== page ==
slideshow

Slideshow: Stephanie Izard Talks About What's on The Little Goat Diner Menu

When we shot a Key Ingredient video at Girl & the Goat, the first thing we saw was bread— that is, dough rising on trays on every flat surface to be had in the kitchen and dining room. The runaway success of the restaurant after it opened in mid-2010 quickly pushed its facility to the breaking point, and led to the BOKA Group looking for a place to move the bakery operation offsite. The idea of a diner next to the bakery called The Little Goat was a joke at first, but two years later, the would-be joke opened for business at 7 a.m. this morning at 820 W. Randolph— a genuine diner space offering Izard's big flavor take on diner-style comfort food. We spoke last week with Izard about how her Mediterranean style of dinner cooking translates to all-day diner service, while our man Huge Galdones popped in to get the first shots of the interior and the food (which he says he ate about three lunches' worth of, and loved). Read our interview below, then check out the slideshow, and get hungry.

So how did the idea for The Little Goat start?

Right away, as soon as we opened, we wished we had another kitchen space. We were thinking about moving some piece of it to another location. And the obvious thing was the bread part, because we didn’t have a specialized oven. So we brought it up to the partners and they agreed to start looking around for a space.

And we were just kind of talking it up as a joke, that we could open a teeny little breakfast place and call it The Little Goat. We like doing kind of breakfasty stuff.

Right, the pig face is kind of like a hash, there’s an egg on it.

Yeah. And then we looked at the Red Light space and it was much larger than we needed for a bakery alone, and we thought, here’s the room for our breakfast place.

People know what your food is at dinner. How does that translate to diner food?

Well, the menus are completely different. But I always love layers of flavors, different textures. I like having enough components to bring out the sweet, the salty, the acidic— you’re just applying it to different meals. It’s still a celebration of ingredients from all over the world.

So how does that work with something like pancakes? Are they exotic pancakes, or are they just bolder relative to other pancakes?

The pancake’s made with our sourdough starter. So it’s got kind of a bigger flavor. But with pancakes the fun is the maple syrup. So we took Burton’s maple syrup, and we aged it in the wine barrels from our Girl & the Goat red wine with Thai red chiles, Thai long peppercorns, some other spices. So that’s our idea of maple syrup.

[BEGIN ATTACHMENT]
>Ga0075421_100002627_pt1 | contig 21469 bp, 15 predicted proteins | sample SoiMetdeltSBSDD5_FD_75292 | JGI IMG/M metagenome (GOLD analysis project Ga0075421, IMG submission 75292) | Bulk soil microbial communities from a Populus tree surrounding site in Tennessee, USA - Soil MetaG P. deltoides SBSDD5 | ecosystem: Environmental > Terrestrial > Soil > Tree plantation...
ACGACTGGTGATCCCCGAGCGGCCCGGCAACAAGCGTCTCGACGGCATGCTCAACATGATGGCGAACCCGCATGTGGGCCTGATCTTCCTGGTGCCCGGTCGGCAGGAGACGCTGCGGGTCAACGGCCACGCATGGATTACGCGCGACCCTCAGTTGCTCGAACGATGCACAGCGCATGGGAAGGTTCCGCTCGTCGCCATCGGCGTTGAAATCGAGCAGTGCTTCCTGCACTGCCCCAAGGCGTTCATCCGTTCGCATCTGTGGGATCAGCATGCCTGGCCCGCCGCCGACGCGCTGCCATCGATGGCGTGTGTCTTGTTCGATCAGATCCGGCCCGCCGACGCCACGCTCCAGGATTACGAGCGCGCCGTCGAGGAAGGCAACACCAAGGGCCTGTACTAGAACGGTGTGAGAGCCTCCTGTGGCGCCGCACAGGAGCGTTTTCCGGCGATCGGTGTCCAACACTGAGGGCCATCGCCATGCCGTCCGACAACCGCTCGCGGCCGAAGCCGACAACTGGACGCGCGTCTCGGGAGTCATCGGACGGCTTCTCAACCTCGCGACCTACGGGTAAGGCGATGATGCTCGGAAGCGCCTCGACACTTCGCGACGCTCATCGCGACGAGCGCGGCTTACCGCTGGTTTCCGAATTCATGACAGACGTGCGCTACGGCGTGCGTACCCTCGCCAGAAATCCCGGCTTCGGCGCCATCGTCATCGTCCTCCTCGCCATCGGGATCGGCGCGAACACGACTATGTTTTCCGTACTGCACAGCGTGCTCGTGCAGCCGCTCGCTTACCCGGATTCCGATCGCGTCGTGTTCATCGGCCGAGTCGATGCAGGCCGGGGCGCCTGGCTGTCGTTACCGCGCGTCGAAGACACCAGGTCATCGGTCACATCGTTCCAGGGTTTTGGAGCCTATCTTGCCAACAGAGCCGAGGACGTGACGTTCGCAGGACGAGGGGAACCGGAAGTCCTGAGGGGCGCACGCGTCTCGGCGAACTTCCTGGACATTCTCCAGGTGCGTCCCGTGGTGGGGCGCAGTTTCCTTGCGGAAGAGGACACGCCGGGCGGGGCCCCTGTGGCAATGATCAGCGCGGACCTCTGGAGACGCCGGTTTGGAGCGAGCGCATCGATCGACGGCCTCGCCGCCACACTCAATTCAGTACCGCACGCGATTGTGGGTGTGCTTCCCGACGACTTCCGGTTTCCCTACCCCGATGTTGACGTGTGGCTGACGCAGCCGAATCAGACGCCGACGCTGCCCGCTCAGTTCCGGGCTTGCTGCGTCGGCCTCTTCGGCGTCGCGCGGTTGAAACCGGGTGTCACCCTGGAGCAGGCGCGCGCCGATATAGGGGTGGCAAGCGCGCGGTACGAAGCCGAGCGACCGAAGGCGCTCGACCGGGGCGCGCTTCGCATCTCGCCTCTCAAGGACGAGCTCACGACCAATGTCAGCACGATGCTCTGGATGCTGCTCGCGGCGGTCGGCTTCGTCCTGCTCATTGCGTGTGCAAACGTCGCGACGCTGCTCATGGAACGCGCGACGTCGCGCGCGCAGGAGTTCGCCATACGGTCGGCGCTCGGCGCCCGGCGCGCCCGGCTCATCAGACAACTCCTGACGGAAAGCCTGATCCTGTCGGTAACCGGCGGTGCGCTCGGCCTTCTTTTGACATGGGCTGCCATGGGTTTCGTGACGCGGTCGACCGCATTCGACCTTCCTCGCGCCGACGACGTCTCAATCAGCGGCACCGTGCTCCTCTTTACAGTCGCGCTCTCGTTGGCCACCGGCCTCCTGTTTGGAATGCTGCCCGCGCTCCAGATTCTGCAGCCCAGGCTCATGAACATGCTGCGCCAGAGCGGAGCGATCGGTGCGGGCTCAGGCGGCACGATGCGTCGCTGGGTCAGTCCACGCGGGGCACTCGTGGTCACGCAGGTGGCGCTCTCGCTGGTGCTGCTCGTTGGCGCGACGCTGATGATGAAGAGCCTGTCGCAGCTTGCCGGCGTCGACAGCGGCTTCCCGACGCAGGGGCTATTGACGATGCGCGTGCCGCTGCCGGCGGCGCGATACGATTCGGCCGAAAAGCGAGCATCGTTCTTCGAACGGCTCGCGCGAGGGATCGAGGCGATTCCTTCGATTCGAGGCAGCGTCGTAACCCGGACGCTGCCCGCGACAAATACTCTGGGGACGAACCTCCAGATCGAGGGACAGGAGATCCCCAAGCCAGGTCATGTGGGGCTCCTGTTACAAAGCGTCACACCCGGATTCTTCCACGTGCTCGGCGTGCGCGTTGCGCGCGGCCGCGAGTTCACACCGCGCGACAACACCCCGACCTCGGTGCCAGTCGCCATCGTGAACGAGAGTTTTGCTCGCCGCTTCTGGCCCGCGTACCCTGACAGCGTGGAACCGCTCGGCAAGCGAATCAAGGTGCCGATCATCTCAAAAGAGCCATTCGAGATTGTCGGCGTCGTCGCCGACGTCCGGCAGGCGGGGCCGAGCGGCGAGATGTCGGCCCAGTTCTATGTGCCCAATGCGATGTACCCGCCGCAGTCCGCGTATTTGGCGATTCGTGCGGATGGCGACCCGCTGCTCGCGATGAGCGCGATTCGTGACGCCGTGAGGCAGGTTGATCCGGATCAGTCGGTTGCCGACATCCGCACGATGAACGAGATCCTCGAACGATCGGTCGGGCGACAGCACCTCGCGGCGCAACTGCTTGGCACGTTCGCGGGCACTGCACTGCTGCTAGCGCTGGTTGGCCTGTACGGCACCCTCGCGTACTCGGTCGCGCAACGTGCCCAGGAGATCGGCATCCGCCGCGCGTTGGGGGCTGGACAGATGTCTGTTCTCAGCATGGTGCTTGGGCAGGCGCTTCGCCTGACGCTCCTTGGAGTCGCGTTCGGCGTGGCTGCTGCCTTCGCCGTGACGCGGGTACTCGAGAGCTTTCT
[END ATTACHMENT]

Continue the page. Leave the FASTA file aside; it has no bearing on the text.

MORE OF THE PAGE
Will you have scary things like pig face looking at people for breakfast?

We may not have pig face all the time. But when we make some extra, it will come over. Most of our bizarre body parts will wind up as our blue plate special-- we’ll have Pig Tail Tuesday, Pig Face Friday, Stroganoff Sunday to use the veal cheeks.

What about lunch?

Well, the bakery side has four sandwiches right now. And the menu will have 14 more sandwiches— our version of a patty melt, we've got The Fat Club sandwich, Los Drowned which is our Mexican French dip. We've got a goat patty, eight different burgers, a kimchi burger. Lots of stuff.

Okay, say our Uncle Sid sees the sign that says "Diner" and walks in, not realizing it's a kimchi burger kind of place. What's he going to eat and be happy about it?

Probably the chicken pot pie. That's what I'm going to eat a lot of. Or, you know, our beef ravioli is kind of modeled after Chef Boyardee. There's 70 items, there's plenty for him to choose from.

So is it going to be a real diner, by which we mean, a place where there's like a stained copy of the Sun-Times on the counter to read while you're eating? Because we look at something like Au Cheval, and they do diner food, but it doesn't pass the stained Sun-Times test.

Yeah, it might be a little dark for that. I hope so. I don't want it to just be a place for your special weekend breakfast. I want it to be somewhere you can get something on the way to work.

You're keeping diner hours, certainly.

It's turned me into an early riser. I want it to be a place for those people. So the bakery is open at 6, and the diner side is open at 7.

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